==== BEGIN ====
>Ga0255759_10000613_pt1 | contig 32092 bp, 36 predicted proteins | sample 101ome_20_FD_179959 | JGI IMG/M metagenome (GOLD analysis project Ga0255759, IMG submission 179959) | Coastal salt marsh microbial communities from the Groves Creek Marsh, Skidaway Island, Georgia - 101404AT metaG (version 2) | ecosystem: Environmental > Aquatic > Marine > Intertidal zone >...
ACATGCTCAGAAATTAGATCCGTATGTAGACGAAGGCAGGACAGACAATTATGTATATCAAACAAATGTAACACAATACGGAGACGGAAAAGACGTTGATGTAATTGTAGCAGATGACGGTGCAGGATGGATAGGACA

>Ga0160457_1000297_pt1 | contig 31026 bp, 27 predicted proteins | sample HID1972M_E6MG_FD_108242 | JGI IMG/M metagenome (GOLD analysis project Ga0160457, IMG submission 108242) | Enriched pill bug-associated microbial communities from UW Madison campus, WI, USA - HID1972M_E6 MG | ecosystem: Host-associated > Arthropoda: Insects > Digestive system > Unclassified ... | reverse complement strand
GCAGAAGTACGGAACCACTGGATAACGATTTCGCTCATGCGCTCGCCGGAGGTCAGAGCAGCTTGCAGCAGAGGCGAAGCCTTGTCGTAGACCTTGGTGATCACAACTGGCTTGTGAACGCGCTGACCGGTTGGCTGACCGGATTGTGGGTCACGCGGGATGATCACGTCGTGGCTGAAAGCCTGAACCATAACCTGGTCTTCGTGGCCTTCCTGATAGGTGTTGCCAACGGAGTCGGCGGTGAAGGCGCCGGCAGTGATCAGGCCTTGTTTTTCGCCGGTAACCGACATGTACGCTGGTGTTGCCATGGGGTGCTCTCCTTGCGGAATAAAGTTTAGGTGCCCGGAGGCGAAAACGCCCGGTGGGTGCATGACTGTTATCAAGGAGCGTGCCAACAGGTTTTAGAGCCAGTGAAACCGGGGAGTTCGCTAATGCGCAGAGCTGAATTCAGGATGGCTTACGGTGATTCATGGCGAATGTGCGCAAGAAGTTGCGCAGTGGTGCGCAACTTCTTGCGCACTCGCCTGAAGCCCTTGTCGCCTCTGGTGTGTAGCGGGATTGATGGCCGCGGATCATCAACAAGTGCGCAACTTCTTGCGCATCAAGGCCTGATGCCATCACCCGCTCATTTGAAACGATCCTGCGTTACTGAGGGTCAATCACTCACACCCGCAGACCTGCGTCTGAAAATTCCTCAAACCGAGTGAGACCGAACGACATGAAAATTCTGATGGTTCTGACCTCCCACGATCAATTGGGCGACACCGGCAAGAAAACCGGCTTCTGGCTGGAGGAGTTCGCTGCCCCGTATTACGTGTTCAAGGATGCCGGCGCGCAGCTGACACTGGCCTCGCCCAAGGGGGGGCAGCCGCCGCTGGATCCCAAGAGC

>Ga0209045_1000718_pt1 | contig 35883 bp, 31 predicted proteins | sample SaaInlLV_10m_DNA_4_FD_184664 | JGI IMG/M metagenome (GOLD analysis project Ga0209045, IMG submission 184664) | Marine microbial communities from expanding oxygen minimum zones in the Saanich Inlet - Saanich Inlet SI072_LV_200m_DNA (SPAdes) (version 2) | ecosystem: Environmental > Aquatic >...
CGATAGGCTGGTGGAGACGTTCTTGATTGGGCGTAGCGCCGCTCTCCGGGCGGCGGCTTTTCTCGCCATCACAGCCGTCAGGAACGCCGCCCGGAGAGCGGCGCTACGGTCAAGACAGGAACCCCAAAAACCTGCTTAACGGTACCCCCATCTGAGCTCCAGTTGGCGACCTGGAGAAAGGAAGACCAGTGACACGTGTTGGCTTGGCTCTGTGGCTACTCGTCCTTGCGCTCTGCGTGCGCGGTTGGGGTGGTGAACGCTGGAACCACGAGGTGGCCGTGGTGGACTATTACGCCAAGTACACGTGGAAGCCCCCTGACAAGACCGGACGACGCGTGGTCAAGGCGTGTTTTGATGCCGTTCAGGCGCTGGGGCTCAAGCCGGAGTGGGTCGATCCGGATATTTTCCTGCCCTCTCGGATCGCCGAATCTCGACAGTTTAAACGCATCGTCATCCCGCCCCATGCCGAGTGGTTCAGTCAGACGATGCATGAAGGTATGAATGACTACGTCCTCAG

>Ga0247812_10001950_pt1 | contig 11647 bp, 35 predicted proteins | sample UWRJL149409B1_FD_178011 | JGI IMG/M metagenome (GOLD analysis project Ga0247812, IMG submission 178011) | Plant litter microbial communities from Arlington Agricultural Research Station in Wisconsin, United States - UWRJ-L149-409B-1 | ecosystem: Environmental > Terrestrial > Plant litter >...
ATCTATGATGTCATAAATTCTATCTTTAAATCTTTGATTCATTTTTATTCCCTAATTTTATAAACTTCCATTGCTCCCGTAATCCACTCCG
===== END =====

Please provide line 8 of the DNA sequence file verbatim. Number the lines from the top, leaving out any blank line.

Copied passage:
ATCTATGATGTCATAAATTCTATCTTTAAATCTTTGATTCATTTTTATTCCCTAATTTTATAAACTTCCATTGCTCCCGTAATCCACTCCG